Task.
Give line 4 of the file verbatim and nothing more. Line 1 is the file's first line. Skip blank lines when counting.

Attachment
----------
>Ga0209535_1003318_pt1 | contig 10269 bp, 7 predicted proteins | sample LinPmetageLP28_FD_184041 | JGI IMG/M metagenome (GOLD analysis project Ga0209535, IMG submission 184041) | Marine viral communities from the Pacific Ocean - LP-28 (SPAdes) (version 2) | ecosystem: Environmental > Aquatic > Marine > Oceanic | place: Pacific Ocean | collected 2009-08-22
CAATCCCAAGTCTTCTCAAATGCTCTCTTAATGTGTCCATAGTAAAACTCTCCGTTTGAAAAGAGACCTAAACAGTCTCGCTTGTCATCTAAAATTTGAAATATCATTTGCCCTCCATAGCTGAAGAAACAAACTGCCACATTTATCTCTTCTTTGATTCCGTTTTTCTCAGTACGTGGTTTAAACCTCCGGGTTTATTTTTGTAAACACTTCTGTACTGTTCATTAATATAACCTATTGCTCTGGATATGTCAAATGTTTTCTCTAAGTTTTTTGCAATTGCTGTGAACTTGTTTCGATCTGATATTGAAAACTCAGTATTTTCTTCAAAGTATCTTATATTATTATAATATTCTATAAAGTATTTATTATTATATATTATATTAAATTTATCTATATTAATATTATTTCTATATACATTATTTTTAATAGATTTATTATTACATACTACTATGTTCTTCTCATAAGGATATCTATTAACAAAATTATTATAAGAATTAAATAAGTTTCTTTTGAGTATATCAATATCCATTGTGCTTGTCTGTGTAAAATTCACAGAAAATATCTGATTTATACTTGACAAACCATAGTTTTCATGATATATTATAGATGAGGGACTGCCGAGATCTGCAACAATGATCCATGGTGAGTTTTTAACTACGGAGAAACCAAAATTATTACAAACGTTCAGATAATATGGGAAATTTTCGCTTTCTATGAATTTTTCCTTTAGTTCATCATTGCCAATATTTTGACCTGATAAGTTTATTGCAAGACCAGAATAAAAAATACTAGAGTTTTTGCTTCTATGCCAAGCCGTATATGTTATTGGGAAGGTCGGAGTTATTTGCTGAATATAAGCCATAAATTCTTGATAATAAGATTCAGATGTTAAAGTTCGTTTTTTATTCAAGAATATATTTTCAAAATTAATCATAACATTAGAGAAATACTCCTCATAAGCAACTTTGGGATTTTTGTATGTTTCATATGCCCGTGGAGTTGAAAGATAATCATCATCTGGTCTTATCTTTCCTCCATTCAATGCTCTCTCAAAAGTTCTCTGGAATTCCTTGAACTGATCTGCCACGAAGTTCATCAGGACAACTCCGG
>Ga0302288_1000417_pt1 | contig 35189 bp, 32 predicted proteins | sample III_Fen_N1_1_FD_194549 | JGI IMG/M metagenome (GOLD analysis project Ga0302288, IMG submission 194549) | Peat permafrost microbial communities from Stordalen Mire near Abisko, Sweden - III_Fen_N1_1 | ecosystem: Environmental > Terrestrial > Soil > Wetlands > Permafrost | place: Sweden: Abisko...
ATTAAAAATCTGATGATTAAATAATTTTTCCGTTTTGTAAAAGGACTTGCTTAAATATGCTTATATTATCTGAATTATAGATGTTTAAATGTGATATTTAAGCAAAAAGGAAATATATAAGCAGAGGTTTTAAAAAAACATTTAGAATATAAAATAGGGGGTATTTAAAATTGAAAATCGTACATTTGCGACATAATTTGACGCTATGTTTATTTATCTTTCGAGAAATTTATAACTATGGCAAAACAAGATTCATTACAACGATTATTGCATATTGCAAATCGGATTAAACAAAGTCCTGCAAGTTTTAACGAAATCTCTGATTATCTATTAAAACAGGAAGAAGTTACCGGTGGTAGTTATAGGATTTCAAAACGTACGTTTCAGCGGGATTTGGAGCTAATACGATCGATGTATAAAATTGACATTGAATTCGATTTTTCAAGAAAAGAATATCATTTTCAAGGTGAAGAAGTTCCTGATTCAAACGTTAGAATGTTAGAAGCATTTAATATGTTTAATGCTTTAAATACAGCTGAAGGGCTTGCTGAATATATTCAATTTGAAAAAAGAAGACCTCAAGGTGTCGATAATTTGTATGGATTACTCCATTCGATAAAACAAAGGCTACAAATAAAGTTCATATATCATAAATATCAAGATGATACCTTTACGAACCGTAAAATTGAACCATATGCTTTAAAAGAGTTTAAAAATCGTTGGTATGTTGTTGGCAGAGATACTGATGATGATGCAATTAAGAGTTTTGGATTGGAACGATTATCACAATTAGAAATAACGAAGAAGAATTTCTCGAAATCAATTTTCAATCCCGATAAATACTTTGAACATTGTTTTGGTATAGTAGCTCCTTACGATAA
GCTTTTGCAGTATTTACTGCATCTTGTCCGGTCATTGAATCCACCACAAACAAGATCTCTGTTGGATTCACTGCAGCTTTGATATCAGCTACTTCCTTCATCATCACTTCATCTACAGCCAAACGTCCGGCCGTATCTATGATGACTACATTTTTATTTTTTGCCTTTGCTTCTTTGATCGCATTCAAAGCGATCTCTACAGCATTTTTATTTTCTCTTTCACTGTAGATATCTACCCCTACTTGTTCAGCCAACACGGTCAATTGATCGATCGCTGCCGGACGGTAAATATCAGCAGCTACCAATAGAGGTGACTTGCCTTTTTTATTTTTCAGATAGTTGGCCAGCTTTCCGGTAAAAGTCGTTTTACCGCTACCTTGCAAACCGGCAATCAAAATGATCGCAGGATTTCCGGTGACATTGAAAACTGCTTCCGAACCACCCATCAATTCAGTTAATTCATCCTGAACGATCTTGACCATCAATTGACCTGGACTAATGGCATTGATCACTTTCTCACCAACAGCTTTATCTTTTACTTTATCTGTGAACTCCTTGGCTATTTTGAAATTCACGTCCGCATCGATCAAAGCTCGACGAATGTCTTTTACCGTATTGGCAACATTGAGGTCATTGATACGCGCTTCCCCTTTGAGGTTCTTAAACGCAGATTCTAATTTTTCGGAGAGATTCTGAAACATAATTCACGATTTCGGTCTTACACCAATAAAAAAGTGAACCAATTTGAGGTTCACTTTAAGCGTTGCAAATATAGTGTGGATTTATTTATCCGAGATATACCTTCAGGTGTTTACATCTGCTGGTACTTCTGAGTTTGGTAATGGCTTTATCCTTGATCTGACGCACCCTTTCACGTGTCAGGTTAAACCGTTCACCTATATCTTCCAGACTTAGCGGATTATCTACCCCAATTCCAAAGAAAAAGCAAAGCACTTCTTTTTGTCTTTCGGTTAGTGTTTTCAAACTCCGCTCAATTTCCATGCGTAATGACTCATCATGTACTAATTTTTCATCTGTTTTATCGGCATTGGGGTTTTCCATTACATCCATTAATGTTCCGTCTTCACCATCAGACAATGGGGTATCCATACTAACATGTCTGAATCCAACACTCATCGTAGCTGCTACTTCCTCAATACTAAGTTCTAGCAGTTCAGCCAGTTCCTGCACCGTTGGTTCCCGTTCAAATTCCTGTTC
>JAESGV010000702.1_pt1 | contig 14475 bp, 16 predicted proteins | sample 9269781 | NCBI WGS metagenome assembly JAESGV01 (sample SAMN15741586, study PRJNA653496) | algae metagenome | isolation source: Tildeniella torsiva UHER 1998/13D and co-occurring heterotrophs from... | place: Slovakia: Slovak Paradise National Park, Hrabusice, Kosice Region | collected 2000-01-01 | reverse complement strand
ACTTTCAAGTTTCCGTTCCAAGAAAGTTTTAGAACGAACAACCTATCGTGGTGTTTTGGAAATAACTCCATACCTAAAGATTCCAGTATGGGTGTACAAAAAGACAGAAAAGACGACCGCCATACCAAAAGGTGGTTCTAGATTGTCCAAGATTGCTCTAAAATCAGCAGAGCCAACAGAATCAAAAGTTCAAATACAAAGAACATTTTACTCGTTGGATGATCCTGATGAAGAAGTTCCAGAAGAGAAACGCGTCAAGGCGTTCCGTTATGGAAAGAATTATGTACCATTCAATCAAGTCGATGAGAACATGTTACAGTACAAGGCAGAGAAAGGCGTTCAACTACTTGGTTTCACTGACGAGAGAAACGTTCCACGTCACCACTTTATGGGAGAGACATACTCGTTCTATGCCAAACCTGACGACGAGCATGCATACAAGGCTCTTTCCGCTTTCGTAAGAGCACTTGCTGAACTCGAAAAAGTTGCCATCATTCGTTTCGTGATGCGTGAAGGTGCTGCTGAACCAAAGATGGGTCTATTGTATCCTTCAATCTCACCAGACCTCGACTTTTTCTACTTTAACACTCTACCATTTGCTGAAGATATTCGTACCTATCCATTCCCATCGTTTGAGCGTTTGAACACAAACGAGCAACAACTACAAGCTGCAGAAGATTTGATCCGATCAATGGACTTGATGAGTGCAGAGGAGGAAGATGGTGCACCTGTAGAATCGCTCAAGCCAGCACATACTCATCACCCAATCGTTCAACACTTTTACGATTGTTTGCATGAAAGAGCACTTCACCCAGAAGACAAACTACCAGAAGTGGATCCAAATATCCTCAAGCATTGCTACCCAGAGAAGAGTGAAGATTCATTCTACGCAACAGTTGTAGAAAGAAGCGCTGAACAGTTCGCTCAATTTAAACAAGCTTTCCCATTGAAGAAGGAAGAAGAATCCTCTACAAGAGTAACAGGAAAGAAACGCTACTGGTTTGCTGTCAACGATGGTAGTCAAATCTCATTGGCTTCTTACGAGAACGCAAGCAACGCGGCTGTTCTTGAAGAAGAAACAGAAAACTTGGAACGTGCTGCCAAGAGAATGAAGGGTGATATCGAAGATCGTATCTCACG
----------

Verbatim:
ATTAAAAATCTGATGATTAAATAATTTTTCCGTTTTGTAAAAGGACTTGCTTAAATATGCTTATATTATCTGAATTATAGATGTTTAAATGTGATATTTAAGCAAAAAGGAAATATATAAGCAGAGGTTTTAAAAAAACATTTAGAATATAAAATAGGGGGTATTTAAAATTGAAAATCGTACATTTGCGACATAATTTGACGCTATGTTTATTTATCTTTCGAGAAATTTATAACTATGGCAAAACAAGATTCATTACAACGATTATTGCATATTGCAAATCGGATTAAACAAAGTCCTGCAAGTTTTAACGAAATCTCTGATTATCTATTAAAACAGGAAGAAGTTACCGGTGGTAGTTATAGGATTTCAAAACGTACGTTTCAGCGGGATTTGGAGCTAATACGATCGATGTATAAAATTGACATTGAATTCGATTTTTCAAGAAAAGAATATCATTTTCAAGGTGAAGAAGTTCCTGATTCAAACGTTAGAATGTTAGAAGCATTTAATATGTTTAATGCTTTAAATACAGCTGAAGGGCTTGCTGAATATATTCAATTTGAAAAAAGAAGACCTCAAGGTGTCGATAATTTGTATGGATTACTCCATTCGATAAAACAAAGGCTACAAATAAAGTTCATATATCATAAATATCAAGATGATACCTTTACGAACCGTAAAATTGAACCATATGCTTTAAAAGAGTTTAAAAATCGTTGGTATGTTGTTGGCAGAGATACTGATGATGATGCAATTAAGAGTTTTGGATTGGAACGATTATCACAATTAGAAATAACGAAGAAGAATTTCTCGAAATCAATTTTCAATCCCGATAAATACTTTGAACATTGTTTTGGTATAGTAGCTCCTTACGATAA